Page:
The tune is of French origin and dates at least from the 18th century. Allegedly it was composed the night after the Battle of Malplaquet in 1709. It became a French folk tune and was popularized by Marie Antoinette after she heard one of her maids singing it. The melody became so popular in France that it was used to represent the French defeat in Beethoven's composition "Wellington's Victory" Opus 91 written in 1813. The melody also became widely popular in the United Kingdom. By the mid-19th century it was being sung with the words "For he's a jolly good fellow", often at all-male social gatherings.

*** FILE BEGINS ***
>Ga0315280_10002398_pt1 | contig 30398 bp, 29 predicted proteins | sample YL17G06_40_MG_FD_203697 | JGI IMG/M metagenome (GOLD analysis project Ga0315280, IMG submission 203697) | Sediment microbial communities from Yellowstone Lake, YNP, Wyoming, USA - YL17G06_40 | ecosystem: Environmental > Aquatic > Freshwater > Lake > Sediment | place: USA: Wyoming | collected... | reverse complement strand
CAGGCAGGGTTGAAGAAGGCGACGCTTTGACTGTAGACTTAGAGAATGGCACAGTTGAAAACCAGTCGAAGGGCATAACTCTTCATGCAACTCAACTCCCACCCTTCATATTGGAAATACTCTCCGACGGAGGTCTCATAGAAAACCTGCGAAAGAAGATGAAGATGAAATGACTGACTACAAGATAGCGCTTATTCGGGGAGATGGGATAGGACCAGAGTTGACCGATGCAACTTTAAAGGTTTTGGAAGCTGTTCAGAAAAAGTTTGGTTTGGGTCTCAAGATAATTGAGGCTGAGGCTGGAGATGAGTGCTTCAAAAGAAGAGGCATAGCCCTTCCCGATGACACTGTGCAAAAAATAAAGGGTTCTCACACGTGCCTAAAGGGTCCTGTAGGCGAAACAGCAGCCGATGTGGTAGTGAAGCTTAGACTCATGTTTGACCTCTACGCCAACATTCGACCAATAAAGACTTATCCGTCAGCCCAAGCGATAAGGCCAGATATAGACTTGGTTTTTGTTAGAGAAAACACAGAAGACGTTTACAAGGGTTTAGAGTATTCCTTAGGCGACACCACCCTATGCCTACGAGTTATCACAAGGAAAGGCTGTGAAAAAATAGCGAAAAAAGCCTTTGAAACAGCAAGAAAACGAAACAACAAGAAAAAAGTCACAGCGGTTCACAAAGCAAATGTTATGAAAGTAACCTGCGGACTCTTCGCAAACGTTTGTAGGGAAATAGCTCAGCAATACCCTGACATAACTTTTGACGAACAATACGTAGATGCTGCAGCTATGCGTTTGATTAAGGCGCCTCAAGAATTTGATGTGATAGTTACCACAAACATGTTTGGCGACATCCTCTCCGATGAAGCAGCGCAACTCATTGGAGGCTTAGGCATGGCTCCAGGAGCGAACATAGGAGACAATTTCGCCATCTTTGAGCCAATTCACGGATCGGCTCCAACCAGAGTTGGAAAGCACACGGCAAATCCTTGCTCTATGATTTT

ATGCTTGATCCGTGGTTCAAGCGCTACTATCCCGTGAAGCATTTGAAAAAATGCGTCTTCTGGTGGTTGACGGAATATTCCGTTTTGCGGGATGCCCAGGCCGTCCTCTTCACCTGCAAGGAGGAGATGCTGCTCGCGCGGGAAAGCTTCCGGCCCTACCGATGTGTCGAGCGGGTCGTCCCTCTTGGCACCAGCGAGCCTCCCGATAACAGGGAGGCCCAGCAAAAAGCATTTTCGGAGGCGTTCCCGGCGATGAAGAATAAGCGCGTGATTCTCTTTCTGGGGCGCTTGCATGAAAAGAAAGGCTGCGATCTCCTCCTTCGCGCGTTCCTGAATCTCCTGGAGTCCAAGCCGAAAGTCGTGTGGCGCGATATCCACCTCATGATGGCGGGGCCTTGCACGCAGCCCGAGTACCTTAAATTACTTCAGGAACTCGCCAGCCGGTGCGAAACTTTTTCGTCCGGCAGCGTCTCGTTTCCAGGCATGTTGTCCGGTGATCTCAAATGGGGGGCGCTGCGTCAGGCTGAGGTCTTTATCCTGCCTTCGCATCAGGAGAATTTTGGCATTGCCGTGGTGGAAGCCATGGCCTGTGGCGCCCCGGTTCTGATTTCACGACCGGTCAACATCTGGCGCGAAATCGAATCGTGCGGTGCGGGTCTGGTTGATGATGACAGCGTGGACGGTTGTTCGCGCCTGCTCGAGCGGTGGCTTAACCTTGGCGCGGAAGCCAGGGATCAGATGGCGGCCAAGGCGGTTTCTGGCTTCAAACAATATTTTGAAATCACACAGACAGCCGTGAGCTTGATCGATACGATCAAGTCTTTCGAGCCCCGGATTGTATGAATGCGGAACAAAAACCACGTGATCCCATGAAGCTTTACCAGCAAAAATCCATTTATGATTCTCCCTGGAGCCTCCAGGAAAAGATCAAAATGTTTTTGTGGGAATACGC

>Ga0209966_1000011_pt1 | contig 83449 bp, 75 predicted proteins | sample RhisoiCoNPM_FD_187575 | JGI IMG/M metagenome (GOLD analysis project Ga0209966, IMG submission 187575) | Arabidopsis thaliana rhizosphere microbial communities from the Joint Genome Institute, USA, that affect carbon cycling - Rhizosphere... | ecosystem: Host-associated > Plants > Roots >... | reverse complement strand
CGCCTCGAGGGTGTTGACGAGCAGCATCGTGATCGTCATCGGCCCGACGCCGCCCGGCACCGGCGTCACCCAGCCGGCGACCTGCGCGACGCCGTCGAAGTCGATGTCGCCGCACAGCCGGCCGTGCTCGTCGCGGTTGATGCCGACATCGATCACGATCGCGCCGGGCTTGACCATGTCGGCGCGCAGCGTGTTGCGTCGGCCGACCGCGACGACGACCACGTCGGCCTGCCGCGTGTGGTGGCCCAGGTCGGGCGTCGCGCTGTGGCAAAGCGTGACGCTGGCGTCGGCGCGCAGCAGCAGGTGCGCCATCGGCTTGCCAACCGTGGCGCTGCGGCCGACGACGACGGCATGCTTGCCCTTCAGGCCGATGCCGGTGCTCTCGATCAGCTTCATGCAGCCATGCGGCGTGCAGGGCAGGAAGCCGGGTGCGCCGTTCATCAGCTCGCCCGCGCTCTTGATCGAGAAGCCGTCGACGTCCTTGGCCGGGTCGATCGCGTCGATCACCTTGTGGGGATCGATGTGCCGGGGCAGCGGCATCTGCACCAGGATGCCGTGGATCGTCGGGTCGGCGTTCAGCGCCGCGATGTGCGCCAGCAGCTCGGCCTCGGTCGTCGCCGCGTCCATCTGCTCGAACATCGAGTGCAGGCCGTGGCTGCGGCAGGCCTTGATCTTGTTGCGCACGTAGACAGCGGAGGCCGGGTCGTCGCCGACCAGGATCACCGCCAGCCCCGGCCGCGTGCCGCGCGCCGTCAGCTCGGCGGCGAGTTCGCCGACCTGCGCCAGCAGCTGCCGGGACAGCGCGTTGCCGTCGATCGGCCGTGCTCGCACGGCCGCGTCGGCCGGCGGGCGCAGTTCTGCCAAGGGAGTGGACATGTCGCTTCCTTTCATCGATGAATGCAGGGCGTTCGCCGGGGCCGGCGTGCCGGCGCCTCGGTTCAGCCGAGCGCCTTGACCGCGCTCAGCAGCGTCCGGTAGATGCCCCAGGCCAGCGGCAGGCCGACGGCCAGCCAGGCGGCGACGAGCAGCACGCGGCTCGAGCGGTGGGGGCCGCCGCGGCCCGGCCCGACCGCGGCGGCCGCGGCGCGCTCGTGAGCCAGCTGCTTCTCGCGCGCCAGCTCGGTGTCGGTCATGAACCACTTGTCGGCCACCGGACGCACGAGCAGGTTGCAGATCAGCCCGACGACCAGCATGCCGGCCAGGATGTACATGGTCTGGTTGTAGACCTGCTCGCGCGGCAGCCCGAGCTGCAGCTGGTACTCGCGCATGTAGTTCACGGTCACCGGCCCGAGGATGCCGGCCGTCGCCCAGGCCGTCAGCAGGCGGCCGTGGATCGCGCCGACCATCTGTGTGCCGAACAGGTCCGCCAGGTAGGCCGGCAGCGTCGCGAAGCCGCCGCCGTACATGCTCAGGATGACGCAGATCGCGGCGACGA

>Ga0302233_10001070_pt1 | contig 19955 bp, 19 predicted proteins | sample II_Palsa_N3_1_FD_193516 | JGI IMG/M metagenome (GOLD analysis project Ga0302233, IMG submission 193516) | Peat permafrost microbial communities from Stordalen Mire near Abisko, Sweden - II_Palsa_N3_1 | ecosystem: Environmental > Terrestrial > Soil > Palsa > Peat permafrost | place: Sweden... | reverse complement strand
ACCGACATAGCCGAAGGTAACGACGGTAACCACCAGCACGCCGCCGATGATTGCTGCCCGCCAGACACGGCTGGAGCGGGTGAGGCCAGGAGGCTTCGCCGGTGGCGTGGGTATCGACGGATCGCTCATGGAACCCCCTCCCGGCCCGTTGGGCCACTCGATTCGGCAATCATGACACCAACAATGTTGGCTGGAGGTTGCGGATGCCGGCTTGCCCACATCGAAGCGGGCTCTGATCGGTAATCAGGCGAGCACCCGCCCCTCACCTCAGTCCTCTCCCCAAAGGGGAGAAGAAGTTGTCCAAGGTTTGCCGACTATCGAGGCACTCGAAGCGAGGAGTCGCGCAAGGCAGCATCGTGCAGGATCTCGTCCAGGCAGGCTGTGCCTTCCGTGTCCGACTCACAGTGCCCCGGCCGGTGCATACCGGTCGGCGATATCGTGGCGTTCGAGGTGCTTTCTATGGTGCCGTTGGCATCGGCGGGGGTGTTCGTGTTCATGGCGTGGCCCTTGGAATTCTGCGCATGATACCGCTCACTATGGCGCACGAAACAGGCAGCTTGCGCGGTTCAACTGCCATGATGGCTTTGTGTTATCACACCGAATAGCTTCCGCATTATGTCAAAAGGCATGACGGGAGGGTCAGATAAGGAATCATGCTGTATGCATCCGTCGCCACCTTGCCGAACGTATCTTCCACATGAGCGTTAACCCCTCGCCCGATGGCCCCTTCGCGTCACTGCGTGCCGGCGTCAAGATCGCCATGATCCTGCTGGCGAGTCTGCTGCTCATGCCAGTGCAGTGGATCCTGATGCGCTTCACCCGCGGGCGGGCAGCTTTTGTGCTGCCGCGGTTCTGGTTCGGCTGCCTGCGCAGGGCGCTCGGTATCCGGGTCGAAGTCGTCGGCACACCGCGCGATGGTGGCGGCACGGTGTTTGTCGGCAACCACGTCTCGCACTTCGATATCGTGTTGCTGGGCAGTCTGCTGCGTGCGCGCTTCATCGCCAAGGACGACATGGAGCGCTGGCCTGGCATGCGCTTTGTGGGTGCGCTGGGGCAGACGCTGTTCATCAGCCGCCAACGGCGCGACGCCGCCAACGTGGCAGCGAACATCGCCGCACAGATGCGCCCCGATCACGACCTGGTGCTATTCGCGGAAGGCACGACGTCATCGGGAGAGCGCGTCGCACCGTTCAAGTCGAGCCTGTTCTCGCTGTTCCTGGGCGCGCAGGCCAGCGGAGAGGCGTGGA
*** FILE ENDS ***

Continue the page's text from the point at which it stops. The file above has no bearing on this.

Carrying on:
By 1862, it was already familiar in America. British and American versions of the lyrics differ. "And so say all of us" is typically British, while "which nobody can deny" is regarded as the American version, but "which nobody can deny" has been used by non-American writers, including Charles Dickens in Household Words, Hugh Stowell Brown in Lectures to the Men of Liverpool and James Joyce in Finnegans Wake.
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Composer Anonymous Instrument Piano